Vitamin A is an essential nutrient that plays a role in cell growth. Vitamin A, and its related compounds such as retinoids, also have some specific benefits for the skin, including treating acne.
There are two different types of vitamin A: carotenoid compounds from plant products and retinoids from animals.
Retinoids may be useful as an acne treatment as they have antioxidant and anti-inflammatory properties that could promote better skin health.
In this article, we discuss how people can use vitamin A for acne and how it might help.
Vitamin A plays an important role in helping cells grow and stay healthy. Most cells in the body need it to function properly.
Vitamin A acts as an antioxidant, protecting cells from damage due to free radicals. In skin cells, this could help slow cell aging and keep the skin looking younger.
The same process may also reduce the speed at which the skin cells fall off, potentially reducing the clogging of pores and acne.
Research in the Journal of the American Academy of Dermatology suggests that isotretinoin — which is available under the brand name Accutane, among others — can treat severe acne.
Isotretinoin is a type of retinoid. It also helps people with moderate acne that is resistant to other forms of treatment.
However, anyone undergoing retinoid treatment will require regular testing to reduce the risk of problems developing in the liver. Vitamin A easily binds to fat cells, and it can build up in the body and become toxic.
Vitamin A may also help skin cells directly through topical application. Topical retinoids can reduce bacteria on the skin and help with inflammation.
These drugs can also make the skin more sensitive to UV rays, though. This sensitivity can increase the risk of sunburn, so people should take extra care to avoid exposing their skin to strong sunlight.
Retinoids can also help with scarring from acne.
There is some evidence that retinoids reduce the appearance of acne scars. A study in Dermatology and Therapy found that retinoid treatment improved the look of acne scars after 24 weeks.
Vitamin A is not a quick fix for scarring, but it may help repair the damaged cells that cause scarring over time.
People can try different forms of vitamin A to improve acne:
Topical vitamin A
Topical retinoids are available over the counter (OTC). Many different skin products, including anti-aging and acne treatment creams, contain retinoids.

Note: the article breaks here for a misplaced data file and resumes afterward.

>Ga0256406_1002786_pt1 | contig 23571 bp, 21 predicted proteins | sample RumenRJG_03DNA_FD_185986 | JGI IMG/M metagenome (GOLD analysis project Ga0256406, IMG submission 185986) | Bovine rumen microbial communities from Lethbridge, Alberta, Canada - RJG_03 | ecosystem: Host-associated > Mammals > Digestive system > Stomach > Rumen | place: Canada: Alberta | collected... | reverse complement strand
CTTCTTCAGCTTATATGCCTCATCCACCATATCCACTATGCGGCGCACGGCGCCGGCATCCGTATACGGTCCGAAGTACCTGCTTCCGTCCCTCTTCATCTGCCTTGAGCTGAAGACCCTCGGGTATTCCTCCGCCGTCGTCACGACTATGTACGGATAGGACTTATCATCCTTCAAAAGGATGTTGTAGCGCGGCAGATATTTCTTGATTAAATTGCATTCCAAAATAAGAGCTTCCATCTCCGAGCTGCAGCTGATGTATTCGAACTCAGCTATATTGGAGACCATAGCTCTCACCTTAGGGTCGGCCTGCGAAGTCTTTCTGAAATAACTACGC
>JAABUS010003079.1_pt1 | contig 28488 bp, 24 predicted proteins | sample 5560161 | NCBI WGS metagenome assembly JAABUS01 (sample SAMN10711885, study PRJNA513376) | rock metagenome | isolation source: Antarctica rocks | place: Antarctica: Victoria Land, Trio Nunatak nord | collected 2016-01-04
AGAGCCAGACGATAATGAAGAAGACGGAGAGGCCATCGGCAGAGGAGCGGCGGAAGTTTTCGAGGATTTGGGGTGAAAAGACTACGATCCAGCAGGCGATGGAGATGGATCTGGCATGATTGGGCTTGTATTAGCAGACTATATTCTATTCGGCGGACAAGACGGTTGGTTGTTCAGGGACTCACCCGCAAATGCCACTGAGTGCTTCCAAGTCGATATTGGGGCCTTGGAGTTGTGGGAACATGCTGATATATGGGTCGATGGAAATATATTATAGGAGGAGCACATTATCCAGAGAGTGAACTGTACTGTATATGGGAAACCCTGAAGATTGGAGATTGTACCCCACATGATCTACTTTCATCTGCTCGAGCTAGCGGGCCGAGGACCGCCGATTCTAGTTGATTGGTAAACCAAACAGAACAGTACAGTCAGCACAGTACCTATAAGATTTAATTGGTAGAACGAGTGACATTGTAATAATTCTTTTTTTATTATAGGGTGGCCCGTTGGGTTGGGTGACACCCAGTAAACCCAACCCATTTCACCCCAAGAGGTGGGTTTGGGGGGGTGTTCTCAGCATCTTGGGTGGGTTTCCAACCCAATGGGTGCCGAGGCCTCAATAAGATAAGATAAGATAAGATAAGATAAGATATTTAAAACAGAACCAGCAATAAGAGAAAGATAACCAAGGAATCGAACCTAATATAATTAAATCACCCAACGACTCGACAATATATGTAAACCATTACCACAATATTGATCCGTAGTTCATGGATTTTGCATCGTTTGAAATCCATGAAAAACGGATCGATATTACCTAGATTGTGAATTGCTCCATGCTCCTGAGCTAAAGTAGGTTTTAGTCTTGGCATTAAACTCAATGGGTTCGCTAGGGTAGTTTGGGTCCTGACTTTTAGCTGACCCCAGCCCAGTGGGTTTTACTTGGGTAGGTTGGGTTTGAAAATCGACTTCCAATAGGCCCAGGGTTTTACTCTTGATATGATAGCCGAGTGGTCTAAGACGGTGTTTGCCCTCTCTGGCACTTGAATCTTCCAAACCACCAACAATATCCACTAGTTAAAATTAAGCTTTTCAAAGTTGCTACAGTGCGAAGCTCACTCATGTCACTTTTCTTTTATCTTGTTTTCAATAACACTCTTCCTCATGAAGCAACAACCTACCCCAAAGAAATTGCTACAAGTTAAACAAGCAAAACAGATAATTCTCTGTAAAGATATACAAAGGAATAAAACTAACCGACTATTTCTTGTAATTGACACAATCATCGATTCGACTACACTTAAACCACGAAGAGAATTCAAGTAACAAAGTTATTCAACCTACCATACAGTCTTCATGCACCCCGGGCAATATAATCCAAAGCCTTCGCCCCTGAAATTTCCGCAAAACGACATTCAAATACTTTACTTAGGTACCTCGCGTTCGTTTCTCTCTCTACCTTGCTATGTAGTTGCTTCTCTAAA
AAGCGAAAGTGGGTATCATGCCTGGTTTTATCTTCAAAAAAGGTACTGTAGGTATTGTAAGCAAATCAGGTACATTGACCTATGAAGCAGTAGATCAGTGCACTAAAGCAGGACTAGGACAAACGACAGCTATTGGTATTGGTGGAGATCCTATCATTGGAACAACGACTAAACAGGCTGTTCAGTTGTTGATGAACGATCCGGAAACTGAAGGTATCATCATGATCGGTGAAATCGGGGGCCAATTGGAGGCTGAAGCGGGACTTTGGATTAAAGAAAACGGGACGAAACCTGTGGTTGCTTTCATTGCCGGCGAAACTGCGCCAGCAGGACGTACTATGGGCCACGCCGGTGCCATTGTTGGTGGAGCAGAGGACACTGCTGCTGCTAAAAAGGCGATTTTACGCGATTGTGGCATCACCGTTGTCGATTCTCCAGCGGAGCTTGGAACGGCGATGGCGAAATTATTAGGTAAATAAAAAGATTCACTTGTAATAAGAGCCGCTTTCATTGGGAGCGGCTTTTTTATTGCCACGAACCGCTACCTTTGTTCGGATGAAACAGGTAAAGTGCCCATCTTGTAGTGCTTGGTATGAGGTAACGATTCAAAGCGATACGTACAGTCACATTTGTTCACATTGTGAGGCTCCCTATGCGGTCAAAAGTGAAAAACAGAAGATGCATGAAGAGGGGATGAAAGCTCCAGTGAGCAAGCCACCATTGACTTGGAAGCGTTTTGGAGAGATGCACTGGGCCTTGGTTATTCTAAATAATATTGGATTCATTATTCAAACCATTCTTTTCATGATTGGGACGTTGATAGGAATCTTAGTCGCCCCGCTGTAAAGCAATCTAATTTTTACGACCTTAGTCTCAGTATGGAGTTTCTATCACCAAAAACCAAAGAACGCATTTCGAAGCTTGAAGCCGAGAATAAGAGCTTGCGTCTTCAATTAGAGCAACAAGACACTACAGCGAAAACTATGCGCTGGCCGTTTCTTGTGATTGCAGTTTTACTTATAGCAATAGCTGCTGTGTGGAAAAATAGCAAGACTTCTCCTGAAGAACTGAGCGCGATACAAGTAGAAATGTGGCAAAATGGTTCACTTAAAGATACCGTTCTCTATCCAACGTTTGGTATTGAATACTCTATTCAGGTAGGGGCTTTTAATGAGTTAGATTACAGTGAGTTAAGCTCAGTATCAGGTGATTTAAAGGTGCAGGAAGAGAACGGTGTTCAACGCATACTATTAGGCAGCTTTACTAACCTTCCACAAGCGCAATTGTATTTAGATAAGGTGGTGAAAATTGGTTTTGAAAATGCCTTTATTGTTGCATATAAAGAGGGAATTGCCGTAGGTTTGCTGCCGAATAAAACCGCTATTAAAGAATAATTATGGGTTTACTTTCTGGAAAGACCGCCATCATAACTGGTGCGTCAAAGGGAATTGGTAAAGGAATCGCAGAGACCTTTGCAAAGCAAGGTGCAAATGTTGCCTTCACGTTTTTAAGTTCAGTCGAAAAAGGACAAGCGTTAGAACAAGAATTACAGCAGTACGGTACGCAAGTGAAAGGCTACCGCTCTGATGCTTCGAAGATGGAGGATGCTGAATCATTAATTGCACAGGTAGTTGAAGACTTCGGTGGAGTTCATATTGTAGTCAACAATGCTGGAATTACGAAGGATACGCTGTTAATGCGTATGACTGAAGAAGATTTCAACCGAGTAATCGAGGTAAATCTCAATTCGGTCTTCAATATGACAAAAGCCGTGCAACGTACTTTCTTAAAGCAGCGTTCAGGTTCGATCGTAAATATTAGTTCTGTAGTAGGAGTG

More concentrated OTC retinoid creams are also available. They usually contain retinoids and a carrier, such as glycerin.
People who are using retinoid products for the first time should stick to less concentrated products, where possible. Doing this will allow them to identify any possible side effects from the retinoids before trying a more concentrated product, if necessary.
A doctor can prescribe stronger topical retinoids, such as:
Oral vitamin A
Oral vitamin A supplements allow the body to deliver vitamin A to the cells most in need.
Many multivitamins contain vitamin A, but vitamin A-only supplements are also available. These are usually in the form of retinyl palmitate or retinyl acetate.
Other forms of vitamin A may require a prescription. Prescription-strength retinoids include acitretin (Soriatane) and bexarotene (Targretin), as well as isotretinoin.
The diet can also provide vitamin A, with plant-based and animal-based foods supplying different types. Foods rich in vitamin A include:
- oily fish, such as herring and salmon
- beef liver
- dairy products
- yellow-orange plant foods, such as sweet potato, carrot, and squash
- green plant foods, such as broccoli, spinach, and chard
Many cereal manufacturers fortify their cereals with vitamins, including vitamin A.
Anyone considering using vitamin A for acne should first talk to their doctor. Adding vitamin A-rich foods to the diet is generally safe, but oral and topical vitamin A treatments carry their own risks.
Side effects can occur with both oral and topical vitamin A. In some cases, taking too much vitamin A causes a toxic buildup in the liver.
Food and supplements
Vitamin A deficiencies are rare in developed nations, such as the United States. People who eat a balanced and varied diet should not generally need to focus on specific vitamins and minerals.
However, those keen to boost their levels of vitamin A can include foods rich in this nutrient, such as liver, oily fish, and leafy green vegetables.
- 700 micrograms (mcg) retinol activity equivalents (RAE) for females over the age of 14 years
- 900 mcg RAE for males over 14 years of age
- 600 mcg RAE for children aged between 9 and 13 years
Oral vitamin A
People should only take an oral retinoid for acne under the guidance of a medical doctor. Oral retinoids are usually for severe cases of acne or those that are difficult to treat.
In these cases, doctors will provide specific instructions on how to use the medication. They will also follow up with regular testing to help monitor side effects and avoid any complications.
Topical vitamin A
Anyone considering topical retinoid treatment for their acne should talk to a doctor or dermatologist first. They may provide other treatment options or recommend specific products.
OTC options will have lower retinoid concentrations, making them less likely to cause severe side effects.
After applying retinoids to the face, it is important to avoid sunlight where possible. People can stay in the shade and wear protective clothing to reduce exposure to sunlight.
Vitamin A can help with acne by reducing inflammation, cell damage, and redness. Topical or oral retinoids can be useful, depending on the severity of the symptoms and how long they have persisted.
Anyone looking to use retinoid products for acne should talk to a doctor or dermatologist first. These healthcare professionals can help the person avoid severe side effects and further skin problems.